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Making a Game of Math

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“Do not keep children to their studies by compulsion but by play.” This quote attributed to Plato describes something that we all understand: Play keeps us working toward something longer and with more dedication than anything else because it provides a sense of joy and reason for practice, striving, and overcoming obstacles. When visiting a math class at Bixby, you are likely to see kids playing games. Math games motivate kids to practice skills, while providing a social context in which students need to explain their thinking and support their answers creating deeper understanding and connections. Each child is often able to access the game in a way that meets the child’s individual learning needs. Despite all these serious benefits of games, the fact that games are fun is a benefit in itself.

Math games are often chosen to practice a given skill, but by using a game, deeper understanding and strategic thinking about problem solving using the concept is often achieved. For example, 2nd graders have been playing ‘Close to 100,’ a game in which 6 number cards are dealt to each player and 4 are chosen to make two 2-digit numbers whose sum is as close to 100 as possible. Although, this game works on the skill of finding number combinations that add to one hundred, in playing this game, students must think flexibly and develop and share many strategies initiating a deep understanding of place value as it applies to addition.

In third grade, ‘Multiplication Tetris’ involves students in creating rectangles for multiplication problems and fitting the rectangles onto a grid so that they will meet the goal of being the last to run out of room on the grid. This game provides an opportunity to practice multiplication combinations, but it also demonstrates the commutative property of multiplication and connects area to multiplication among other multiplication concepts – plus it requires strategic and creative thinking.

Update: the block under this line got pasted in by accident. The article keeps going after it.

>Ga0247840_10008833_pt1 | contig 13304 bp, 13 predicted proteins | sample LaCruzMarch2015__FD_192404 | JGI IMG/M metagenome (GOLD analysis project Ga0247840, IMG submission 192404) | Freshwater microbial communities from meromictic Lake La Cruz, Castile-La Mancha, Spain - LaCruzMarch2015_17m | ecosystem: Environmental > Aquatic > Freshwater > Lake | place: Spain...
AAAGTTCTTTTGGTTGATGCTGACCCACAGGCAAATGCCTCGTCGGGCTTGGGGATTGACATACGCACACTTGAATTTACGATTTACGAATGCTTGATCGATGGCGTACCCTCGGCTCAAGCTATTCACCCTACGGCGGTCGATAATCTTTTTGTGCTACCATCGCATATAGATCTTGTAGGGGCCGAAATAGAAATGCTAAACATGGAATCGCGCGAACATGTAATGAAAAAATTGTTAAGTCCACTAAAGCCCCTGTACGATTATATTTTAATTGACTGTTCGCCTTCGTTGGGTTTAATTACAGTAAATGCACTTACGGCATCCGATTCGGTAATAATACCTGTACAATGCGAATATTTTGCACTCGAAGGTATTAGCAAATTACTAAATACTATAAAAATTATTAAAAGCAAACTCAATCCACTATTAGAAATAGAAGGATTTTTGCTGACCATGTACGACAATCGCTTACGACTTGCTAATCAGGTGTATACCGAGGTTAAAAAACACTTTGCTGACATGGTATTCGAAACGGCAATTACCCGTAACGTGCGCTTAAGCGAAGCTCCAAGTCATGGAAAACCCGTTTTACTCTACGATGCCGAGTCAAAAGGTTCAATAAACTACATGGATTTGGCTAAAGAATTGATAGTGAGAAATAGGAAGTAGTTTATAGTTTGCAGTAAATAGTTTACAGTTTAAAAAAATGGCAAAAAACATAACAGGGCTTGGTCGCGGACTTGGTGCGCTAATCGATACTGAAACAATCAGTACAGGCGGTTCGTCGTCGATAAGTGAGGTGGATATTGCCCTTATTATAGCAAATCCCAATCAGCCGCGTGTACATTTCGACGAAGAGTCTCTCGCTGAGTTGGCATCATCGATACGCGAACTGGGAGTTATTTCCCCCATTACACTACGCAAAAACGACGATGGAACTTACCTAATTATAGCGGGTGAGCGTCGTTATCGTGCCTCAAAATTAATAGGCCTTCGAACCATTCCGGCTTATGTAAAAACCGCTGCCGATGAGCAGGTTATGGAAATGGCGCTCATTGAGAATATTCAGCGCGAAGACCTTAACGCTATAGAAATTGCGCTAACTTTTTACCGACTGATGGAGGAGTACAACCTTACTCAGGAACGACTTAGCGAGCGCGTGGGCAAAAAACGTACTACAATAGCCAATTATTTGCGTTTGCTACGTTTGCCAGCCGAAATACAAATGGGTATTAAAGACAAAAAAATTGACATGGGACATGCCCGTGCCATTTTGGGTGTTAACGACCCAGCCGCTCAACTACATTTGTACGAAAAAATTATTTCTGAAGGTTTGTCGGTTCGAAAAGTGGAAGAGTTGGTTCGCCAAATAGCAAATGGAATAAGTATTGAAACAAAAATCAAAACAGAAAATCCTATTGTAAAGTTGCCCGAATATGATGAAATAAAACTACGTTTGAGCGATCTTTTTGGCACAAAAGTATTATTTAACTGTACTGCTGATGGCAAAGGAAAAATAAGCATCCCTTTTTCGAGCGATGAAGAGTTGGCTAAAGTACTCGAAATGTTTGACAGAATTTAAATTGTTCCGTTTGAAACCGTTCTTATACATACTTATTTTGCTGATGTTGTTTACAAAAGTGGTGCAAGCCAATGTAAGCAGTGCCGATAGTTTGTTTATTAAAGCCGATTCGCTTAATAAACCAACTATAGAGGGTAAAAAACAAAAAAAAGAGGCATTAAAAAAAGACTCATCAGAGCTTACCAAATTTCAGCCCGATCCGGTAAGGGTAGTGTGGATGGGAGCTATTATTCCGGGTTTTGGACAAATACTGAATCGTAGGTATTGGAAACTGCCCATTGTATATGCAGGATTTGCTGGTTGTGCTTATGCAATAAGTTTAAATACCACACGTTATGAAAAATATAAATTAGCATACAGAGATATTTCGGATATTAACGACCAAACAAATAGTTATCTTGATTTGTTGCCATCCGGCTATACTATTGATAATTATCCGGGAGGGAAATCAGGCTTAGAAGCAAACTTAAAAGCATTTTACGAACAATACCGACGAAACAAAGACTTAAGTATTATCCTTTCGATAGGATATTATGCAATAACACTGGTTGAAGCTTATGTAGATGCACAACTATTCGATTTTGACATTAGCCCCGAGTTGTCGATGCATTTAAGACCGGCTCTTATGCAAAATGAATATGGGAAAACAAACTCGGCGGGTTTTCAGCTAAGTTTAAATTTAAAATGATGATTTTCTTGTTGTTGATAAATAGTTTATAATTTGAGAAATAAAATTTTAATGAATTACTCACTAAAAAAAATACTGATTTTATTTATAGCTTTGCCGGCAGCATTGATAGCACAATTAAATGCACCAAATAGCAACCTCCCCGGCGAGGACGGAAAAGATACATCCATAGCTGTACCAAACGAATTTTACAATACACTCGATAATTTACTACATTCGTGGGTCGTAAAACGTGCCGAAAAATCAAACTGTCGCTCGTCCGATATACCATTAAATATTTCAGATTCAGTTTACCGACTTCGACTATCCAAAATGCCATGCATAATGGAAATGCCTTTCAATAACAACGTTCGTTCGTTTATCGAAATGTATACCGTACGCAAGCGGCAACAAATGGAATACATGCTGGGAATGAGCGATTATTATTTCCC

Games also help individualize instruction. This happens in many ways. When given a choice of games, a student may choose a game that best fits his or her needs. At times, however, I don’t give a choice, and everyone plays the same game. Yet, the way that the student plays, the manipulatives that are used, and the strategies that a child is able to employ, create an individualized learning situation for each child. After playing a common game, we share strategies and thought processes that result in success in the game. In this way, students are able to identify and consolidate what they are learning through the game and learn from each other.

All this discussion of play sounds very serious. It is true that as Jean Piaget once said, “Play is the work of childhood.” Yet, it is the fun in play that makes it worthwhile. Without engagement, learning can’t happen, and games increase engagement because they are fun!

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